New crime-fighting tools aim to deter and nab terrorists

February 8, 2012

Fingerprints, ballistics, DNA analysis and other mainstays of the forensic science toolkit may get a powerful new crime-solving companion as scientists strive to develop technology for "fingerprinting" and tracing the origins of chemical substances that could be used in terrorist attacks and other criminal acts. That's the topic of the cover story in the current issue of Chemical & Engineering News (C&EN), the weekly newsmagazine of the American Chemical Society, the world's largest scientific society.

Bethany Halford, C&EN senior editor, focuses on an emerging field known as chemical forensics, where the goal is to use the technology of chemistry to trace weaponized toxic substances and related materials back to their source. A chemical forensic analysis could, for instance, show that ingredients in a terrorist's weapon were produced in a specific factory. Criminal investigators then could check sales records to determine exactly who purchased those ingredients.

The article explains that the research in the field has expanded substantially during the last few years due mainly to funding from the U.S. Department of Homeland Security (DHS) Chemical Forensics Program. With this research, DHS and chemical forensic scientists are sending messages to the public and to would-be terrorists, the article notes. DHS wants the public to know that the agency is preparing for future attacks, and terrorists to be aware that science is preparing to nab them if they do attack.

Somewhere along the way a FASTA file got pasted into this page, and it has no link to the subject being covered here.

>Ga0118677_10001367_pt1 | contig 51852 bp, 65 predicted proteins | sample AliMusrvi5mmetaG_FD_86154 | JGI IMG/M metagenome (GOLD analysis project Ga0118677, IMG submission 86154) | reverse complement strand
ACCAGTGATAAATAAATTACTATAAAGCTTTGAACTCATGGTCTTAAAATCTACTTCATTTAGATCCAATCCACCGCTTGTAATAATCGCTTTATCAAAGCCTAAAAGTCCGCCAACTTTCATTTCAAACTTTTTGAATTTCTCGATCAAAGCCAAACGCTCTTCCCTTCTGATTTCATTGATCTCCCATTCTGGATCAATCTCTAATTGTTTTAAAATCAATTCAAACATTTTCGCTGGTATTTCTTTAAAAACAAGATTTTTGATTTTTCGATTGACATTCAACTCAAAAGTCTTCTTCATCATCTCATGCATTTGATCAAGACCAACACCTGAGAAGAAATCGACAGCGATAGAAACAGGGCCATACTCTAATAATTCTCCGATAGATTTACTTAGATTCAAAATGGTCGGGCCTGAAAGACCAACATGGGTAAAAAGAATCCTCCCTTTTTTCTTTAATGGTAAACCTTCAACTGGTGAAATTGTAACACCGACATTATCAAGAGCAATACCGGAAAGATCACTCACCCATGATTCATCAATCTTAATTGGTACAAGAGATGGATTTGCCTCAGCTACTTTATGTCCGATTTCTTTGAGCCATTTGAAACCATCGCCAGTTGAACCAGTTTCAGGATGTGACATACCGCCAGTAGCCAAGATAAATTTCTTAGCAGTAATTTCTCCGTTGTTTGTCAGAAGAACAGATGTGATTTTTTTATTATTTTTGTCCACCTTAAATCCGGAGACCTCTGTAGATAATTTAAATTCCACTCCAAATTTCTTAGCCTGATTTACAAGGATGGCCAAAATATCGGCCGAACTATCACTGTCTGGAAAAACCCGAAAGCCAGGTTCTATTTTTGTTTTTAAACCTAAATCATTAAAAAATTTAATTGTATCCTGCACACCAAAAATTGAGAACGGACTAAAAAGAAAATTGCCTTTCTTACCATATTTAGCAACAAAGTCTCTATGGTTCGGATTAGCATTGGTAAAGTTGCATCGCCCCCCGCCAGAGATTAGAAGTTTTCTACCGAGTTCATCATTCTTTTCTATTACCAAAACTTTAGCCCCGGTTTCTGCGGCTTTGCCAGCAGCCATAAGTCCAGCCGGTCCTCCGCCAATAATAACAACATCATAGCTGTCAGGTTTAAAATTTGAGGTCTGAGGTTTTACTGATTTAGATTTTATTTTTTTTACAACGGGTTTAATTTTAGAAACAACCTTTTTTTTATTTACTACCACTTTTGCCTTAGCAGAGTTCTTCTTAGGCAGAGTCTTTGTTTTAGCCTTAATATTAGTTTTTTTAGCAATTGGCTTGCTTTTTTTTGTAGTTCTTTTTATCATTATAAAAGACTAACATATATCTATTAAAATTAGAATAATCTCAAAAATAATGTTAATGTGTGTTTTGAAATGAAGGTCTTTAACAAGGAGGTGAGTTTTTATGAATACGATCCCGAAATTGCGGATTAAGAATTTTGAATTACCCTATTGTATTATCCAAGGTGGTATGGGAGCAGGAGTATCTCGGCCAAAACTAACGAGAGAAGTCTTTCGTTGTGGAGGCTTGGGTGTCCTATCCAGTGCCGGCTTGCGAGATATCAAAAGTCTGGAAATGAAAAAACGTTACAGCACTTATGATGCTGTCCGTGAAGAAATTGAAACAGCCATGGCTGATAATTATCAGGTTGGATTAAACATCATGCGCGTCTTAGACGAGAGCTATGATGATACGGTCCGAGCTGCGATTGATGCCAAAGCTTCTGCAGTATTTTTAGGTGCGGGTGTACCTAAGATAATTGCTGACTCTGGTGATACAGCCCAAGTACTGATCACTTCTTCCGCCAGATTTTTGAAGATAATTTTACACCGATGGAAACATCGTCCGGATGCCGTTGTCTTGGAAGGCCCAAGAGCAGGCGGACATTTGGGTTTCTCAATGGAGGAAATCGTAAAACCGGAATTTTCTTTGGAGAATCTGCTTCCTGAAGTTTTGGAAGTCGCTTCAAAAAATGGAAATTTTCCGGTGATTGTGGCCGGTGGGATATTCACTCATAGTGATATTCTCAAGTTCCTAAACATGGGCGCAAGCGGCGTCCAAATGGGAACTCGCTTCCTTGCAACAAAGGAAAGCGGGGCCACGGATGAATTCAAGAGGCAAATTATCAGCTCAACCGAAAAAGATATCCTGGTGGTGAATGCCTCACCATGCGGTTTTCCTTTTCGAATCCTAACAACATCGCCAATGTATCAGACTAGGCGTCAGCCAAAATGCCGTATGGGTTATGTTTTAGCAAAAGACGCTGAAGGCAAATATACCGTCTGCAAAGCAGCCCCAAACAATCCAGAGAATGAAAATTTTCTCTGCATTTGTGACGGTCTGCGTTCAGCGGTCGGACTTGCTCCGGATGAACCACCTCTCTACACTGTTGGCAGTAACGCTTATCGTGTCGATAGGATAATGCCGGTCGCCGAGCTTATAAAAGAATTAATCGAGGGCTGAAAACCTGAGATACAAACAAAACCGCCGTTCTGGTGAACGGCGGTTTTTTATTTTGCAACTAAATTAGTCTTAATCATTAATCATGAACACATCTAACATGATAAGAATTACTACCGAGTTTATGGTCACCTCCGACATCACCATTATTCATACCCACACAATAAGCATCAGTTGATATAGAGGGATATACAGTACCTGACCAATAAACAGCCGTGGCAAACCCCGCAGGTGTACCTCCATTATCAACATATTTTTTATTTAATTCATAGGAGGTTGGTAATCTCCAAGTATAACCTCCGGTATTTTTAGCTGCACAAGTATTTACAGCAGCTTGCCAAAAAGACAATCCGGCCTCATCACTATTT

Explore further: CSI fact catching up with fiction as chemists develop new technology

More information: Tracing A Threat - cen.acs.org/articles/90/i6/Tracing-Threat.html

Related Stories

Tracking down the human 'odorprint'

October 14, 2009

Each of the 6.7 billion people on Earth has a signature body odor -- the chemical counterpart to fingerprints -- and scientists are tracking down those odiferous arches, loops, and whorls in the "human odorprint" for purposes ...

Scientists are doing their most creative work later in life

December 7, 2011

In another illustration of the contributions older people make to society, an article in the current edition of Chemical & Engineering News (C&EN) describes how older scientists are winning Nobel prizes more often these days ...

Recommended for you

Study reveals how nanochannels select potassium ions

August 25, 2015

(Phys.org)—One of the mysteries in biology is how cells can selectively diffuse potassium across a membrane. Biological systems rely on a delicate balance between these potassium and sodium ion concentrations in the surrounding ...

0 comments

Please sign in to add a comment. Registration is free, and takes less than a minute. Read more

Click here to reset your password.
Sign in to get notified via email when new comments are made.